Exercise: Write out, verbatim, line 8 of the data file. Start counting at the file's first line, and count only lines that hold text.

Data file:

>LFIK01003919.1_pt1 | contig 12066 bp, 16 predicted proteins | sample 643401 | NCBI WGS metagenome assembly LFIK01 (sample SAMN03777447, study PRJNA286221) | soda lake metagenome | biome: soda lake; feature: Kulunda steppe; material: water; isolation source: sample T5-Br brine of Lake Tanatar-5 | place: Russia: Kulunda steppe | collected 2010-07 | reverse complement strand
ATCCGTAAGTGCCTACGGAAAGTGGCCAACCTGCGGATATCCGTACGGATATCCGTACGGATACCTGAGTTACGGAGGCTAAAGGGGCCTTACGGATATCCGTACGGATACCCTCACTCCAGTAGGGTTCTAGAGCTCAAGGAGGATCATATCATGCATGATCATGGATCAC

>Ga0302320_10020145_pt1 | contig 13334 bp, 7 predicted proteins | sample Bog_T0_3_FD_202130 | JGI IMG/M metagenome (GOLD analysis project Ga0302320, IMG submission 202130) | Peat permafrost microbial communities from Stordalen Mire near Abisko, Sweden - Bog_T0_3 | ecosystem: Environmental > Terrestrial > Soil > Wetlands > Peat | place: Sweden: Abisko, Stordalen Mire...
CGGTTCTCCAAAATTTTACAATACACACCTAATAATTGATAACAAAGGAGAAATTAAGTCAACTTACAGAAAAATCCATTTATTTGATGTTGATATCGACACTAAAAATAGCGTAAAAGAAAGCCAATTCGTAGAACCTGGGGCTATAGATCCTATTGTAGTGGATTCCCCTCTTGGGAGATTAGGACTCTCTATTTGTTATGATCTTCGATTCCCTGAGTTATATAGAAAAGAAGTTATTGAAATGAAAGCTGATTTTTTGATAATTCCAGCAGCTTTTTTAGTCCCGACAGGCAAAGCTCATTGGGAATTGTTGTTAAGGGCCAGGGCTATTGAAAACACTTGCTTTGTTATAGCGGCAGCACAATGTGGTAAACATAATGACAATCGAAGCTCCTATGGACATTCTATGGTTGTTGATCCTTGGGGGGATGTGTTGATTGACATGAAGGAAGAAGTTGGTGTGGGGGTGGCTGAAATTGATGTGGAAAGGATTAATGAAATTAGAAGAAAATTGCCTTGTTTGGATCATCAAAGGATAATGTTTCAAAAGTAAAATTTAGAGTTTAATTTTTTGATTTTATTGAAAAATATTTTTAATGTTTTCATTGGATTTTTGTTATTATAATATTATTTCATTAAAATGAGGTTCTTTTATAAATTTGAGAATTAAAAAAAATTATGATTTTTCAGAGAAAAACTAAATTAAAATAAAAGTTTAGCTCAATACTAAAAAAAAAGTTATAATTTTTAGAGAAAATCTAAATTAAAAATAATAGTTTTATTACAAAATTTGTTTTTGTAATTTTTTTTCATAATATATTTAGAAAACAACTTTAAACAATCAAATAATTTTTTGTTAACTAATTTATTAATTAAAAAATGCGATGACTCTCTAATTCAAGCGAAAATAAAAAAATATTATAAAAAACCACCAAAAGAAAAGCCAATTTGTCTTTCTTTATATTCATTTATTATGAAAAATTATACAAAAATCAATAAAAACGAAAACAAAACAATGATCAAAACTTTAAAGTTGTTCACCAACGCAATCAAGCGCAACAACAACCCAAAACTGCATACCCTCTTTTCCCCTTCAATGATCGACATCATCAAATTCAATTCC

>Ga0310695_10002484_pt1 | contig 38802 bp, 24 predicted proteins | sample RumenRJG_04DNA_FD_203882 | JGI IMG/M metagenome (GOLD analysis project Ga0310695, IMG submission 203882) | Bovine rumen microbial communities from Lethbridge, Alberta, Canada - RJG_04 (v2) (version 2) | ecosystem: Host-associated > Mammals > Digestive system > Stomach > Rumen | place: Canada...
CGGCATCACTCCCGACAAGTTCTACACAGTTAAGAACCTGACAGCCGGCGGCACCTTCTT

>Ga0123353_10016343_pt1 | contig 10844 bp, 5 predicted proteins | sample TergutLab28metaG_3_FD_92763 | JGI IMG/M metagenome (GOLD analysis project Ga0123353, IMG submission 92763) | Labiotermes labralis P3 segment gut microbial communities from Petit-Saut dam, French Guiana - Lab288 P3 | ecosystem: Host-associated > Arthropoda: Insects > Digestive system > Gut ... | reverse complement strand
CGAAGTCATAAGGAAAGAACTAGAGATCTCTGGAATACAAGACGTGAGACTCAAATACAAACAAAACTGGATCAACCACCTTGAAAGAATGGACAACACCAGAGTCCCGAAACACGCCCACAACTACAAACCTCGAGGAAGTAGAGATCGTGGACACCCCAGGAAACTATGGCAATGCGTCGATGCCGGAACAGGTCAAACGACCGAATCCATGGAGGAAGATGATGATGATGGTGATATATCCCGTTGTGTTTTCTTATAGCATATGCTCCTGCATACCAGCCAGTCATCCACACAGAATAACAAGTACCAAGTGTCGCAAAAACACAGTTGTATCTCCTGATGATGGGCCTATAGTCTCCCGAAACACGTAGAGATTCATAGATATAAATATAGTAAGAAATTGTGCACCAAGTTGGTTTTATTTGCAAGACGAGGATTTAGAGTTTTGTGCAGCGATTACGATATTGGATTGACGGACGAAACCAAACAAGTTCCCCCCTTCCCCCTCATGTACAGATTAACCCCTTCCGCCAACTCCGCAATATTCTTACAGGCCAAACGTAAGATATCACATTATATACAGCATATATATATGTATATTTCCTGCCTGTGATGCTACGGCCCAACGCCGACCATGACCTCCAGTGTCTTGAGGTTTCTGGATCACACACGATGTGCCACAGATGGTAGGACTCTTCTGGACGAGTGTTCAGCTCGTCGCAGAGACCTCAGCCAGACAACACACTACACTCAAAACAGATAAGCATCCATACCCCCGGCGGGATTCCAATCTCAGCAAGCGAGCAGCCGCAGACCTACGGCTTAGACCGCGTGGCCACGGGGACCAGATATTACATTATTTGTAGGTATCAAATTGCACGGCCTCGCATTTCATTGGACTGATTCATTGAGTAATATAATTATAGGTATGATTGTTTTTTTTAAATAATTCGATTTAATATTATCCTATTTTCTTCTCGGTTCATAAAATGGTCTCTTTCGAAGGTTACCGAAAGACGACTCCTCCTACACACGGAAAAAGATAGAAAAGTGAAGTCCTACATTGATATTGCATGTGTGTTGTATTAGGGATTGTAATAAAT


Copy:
CGAAGTCATAAGGAAAGAACTAGAGATCTCTGGAATACAAGACGTGAGACTCAAATACAAACAAAACTGGATCAACCACCTTGAAAGAATGGACAACACCAGAGTCCCGAAACACGCCCACAACTACAAACCTCGAGGAAGTAGAGATCGTGGACACCCCAGGAAACTATGGCAATGCGTCGATGCCGGAACAGGTCAAACGACCGAATCCATGGAGGAAGATGATGATGATGGTGATATATCCCGTTGTGTTTTCTTATAGCATATGCTCCTGCATACCAGCCAGTCATCCACACAGAATAACAAGTACCAAGTGTCGCAAAAACACAGTTGTATCTCCTGATGATGGGCCTATAGTCTCCCGAAACACGTAGAGATTCATAGATATAAATATAGTAAGAAATTGTGCACCAAGTTGGTTTTATTTGCAAGACGAGGATTTAGAGTTTTGTGCAGCGATTACGATATTGGATTGACGGACGAAACCAAACAAGTTCCCCCCTTCCCCCTCATGTACAGATTAACCCCTTCCGCCAACTCCGCAATATTCTTACAGGCCAAACGTAAGATATCACATTATATACAGCATATATATATGTATATTTCCTGCCTGTGATGCTACGGCCCAACGCCGACCATGACCTCCAGTGTCTTGAGGTTTCTGGATCACACACGATGTGCCACAGATGGTAGGACTCTTCTGGACGAGTGTTCAGCTCGTCGCAGAGACCTCAGCCAGACAACACACTACACTCAAAACAGATAAGCATCCATACCCCCGGCGGGATTCCAATCTCAGCAAGCGAGCAGCCGCAGACCTACGGCTTAGACCGCGTGGCCACGGGGACCAGATATTACATTATTTGTAGGTATCAAATTGCACGGCCTCGCATTTCATTGGACTGATTCATTGAGTAATATAATTATAGGTATGATTGTTTTTTTTAAATAATTCGATTTAATATTATCCTATTTTCTTCTCGGTTCATAAAATGGTCTCTTTCGAAGGTTACCGAAAGACGACTCCTCCTACACACGGAAAAAGATAGAAAAGTGAAGTCCTACATTGATATTGCATGTGTGTTGTATTAGGGATTGTAATAAAT